The last U.S. Marine charged in the killings of 24 Iraqi civilians will stand trial this week in one of the most controversial criminal cases of the Iraq War.
Jury selection begins Thursday for Marine Staff Sergeant Frank Wuterich, who faces nine counts of voluntary manslaughter and other charges for his role in the November 2005 killings.
The 31-year-old was the leader of a Marine squad that stormed Iraqi homes in the town of Haditha, leaving many Iraqi women and children dead. Attorneys for the Marines say they were searching for those responsible for a roadside bombing that killed a Marine and wounded two others. Prosecutors say they were out to get revenge for the death of their fellow soldier.
Opening arguments are expected to begin Friday in the military trial being held at Camp Pendleton in southern California. Wuterich's lawyer says the defendant is confident that he will be acquitted.
Wuterich is the last of eight Marines charged in the case. Six have had charges dropped or dismissed and one was acquitted.
Wuterich also faces charges of aggravated assault, reckless endangerment, dereliction of duty and obstruction of justice.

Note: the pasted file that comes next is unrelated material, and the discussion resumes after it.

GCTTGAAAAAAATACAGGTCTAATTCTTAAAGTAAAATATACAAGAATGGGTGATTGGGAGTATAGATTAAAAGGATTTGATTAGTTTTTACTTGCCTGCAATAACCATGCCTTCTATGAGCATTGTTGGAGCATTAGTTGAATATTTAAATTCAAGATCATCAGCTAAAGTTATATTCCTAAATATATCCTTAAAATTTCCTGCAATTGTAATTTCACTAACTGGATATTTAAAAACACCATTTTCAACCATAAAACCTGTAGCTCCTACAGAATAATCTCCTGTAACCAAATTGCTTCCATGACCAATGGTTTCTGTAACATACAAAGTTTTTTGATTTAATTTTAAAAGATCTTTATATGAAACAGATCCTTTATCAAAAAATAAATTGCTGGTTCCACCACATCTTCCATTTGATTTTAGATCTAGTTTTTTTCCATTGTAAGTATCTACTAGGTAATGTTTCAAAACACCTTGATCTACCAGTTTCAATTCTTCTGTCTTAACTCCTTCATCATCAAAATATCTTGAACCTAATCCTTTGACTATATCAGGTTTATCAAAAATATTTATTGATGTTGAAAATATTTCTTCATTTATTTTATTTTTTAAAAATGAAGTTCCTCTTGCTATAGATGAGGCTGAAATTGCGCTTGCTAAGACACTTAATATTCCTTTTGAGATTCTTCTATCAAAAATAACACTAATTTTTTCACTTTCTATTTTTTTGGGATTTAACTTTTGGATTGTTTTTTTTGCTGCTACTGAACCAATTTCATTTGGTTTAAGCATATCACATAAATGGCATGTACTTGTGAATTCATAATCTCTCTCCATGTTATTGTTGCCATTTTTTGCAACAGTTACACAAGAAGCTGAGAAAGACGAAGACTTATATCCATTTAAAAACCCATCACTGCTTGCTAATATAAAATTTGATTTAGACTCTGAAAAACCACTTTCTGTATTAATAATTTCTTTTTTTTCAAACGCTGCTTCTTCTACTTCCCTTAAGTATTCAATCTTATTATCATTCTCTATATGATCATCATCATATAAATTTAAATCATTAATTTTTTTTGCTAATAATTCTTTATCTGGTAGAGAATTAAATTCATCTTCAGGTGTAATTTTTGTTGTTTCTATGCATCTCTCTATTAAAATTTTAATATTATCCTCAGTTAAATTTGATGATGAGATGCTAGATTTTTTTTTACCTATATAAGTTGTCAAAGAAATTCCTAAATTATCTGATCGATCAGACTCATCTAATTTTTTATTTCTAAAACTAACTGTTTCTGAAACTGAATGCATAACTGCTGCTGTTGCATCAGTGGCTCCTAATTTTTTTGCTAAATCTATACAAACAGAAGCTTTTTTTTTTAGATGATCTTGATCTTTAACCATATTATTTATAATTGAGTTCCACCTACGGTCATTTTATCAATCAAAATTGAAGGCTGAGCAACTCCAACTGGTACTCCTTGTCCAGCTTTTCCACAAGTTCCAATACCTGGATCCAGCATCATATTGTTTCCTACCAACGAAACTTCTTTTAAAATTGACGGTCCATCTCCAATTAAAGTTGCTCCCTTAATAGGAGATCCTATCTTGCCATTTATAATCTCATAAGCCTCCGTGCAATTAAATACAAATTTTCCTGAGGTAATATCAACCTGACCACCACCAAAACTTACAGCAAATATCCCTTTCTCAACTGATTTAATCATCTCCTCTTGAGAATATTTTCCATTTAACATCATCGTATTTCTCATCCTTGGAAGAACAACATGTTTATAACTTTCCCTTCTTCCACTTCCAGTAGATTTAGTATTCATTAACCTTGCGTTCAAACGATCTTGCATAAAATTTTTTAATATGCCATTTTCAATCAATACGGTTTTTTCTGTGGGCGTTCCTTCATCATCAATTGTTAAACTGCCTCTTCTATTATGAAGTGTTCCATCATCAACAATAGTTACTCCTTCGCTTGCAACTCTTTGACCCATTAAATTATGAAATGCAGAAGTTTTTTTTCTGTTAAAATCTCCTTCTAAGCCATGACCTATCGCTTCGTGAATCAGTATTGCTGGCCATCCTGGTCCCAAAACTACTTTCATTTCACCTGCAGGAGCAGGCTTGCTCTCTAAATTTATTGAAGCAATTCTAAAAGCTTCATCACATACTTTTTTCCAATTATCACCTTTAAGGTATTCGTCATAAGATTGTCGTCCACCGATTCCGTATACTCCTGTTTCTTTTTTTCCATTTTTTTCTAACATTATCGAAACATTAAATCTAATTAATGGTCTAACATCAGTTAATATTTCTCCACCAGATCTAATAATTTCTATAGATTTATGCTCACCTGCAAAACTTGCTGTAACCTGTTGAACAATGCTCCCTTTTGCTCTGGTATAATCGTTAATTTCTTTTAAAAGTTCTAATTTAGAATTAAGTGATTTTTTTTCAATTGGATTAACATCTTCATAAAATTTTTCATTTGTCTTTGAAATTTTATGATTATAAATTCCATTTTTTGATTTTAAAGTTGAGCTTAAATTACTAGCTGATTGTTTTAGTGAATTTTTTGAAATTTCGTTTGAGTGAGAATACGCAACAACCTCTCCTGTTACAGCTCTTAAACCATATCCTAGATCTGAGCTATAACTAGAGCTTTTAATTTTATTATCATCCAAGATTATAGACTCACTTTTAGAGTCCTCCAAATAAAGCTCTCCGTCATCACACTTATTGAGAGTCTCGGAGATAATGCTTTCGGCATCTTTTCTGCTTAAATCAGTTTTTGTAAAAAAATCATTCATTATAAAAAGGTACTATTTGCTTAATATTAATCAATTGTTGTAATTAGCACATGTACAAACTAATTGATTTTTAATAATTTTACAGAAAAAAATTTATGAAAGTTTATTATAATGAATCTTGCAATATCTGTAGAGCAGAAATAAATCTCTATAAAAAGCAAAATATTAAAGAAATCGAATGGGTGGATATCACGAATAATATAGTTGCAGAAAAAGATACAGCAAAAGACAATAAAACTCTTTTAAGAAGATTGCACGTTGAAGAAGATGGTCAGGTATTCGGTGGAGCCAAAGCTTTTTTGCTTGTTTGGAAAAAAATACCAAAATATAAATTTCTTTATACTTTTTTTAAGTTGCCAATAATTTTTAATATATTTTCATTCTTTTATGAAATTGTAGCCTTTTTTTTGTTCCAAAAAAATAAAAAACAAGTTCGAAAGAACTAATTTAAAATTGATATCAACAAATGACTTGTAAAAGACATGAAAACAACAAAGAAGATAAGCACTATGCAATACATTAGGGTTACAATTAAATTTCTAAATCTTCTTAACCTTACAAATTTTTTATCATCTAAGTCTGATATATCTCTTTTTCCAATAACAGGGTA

A full investigation began after Time magazine broke the story in early 2006. The case was pushed back for years due to a delay in evidence gathering and an attempt by Wuterich's lawyers to dismiss the charges.
Cases like that of Wuterich have fueled anger across Iraq and are said to be one of the key reasons for the failure of Iraqi-U.S. negotiations to extend the December 31, 2011 withdrawal deadline. The Iraqi government was demanding that U.S. forces be subjected to Iraqi law if they remained in the country.
Some information for this report was provided by AP, AFP and Reuters.